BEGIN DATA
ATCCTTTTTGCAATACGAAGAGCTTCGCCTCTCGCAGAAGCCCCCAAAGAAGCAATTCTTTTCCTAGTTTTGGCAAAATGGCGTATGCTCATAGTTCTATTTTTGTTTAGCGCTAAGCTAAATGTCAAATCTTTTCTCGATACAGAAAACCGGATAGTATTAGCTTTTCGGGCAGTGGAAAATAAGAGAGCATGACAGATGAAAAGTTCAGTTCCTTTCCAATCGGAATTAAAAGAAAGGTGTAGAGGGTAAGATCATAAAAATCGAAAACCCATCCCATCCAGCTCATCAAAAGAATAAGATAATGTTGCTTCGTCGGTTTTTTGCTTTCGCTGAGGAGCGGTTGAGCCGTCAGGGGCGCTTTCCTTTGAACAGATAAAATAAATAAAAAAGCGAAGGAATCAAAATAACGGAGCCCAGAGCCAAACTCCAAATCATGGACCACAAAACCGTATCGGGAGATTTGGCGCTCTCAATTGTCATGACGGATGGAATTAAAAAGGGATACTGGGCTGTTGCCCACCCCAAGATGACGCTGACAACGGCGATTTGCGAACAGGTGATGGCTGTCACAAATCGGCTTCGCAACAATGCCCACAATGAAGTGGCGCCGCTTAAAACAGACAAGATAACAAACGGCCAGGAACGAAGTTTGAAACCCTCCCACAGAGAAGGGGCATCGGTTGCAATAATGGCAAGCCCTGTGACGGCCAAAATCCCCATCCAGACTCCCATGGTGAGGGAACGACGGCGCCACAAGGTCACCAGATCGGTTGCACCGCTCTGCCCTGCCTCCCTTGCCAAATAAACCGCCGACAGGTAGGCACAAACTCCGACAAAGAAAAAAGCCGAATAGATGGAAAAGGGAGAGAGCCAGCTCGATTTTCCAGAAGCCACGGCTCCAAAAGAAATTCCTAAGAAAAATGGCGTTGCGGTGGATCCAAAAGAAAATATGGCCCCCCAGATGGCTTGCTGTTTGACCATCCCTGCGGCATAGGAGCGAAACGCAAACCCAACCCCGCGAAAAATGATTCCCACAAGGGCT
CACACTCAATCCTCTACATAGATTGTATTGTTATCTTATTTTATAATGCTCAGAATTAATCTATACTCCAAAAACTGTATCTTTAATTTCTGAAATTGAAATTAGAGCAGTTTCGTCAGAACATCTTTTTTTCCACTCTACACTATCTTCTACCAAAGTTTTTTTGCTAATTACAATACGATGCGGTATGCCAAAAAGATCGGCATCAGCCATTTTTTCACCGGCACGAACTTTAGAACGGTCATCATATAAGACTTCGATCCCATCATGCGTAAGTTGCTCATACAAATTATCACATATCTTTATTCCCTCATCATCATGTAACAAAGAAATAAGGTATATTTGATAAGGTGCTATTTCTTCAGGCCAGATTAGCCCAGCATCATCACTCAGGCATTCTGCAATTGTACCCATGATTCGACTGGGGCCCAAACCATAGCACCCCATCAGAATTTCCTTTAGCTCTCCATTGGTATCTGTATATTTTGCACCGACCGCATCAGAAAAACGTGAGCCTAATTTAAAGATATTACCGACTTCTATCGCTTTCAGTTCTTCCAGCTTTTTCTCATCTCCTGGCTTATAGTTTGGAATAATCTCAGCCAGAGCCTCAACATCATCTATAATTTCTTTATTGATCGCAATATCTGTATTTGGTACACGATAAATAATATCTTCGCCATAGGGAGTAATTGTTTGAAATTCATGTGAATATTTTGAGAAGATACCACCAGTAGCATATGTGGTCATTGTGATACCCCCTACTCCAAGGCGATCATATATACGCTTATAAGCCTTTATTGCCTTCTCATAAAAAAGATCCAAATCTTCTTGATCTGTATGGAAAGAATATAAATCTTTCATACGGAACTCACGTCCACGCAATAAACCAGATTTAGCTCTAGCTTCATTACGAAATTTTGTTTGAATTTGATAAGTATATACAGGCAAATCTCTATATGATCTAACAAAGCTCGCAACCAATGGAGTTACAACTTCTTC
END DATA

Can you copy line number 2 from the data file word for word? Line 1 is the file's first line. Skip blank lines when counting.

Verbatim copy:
CACACTCAATCCTCTACATAGATTGTATTGTTATCTTATTTTATAATGCTCAGAATTAATCTATACTCCAAAAACTGTATCTTTAATTTCTGAAATTGAAATTAGAGCAGTTTCGTCAGAACATCTTTTTTTCCACTCTACACTATCTTCTACCAAAGTTTTTTTGCTAATTACAATACGATGCGGTATGCCAAAAAGATCGGCATCAGCCATTTTTTCACCGGCACGAACTTTAGAACGGTCATCATATAAGACTTCGATCCCATCATGCGTAAGTTGCTCATACAAATTATCACATATCTTTATTCCCTCATCATCATGTAACAAAGAAATAAGGTATATTTGATAAGGTGCTATTTCTTCAGGCCAGATTAGCCCAGCATCATCACTCAGGCATTCTGCAATTGTACCCATGATTCGACTGGGGCCCAAACCATAGCACCCCATCAGAATTTCCTTTAGCTCTCCATTGGTATCTGTATATTTTGCACCGACCGCATCAGAAAAACGTGAGCCTAATTTAAAGATATTACCGACTTCTATCGCTTTCAGTTCTTCCAGCTTTTTCTCATCTCCTGGCTTATAGTTTGGAATAATCTCAGCCAGAGCCTCAACATCATCTATAATTTCTTTATTGATCGCAATATCTGTATTTGGTACACGATAAATAATATCTTCGCCATAGGGAGTAATTGTTTGAAATTCATGTGAATATTTTGAGAAGATACCACCAGTAGCATATGTGGTCATTGTGATACCCCCTACTCCAAGGCGATCATATATACGCTTATAAGCCTTTATTGCCTTCTCATAAAAAAGATCCAAATCTTCTTGATCTGTATGGAAAGAATATAAATCTTTCATACGGAACTCACGTCCACGCAATAAACCAGATTTAGCTCTAGCTTCATTACGAAATTTTGTTTGAATTTGATAAGTATATACAGGCAAATCTCTATATGATCTAACAAAGCTCGCAACCAATGGAGTTACAACTTCTTC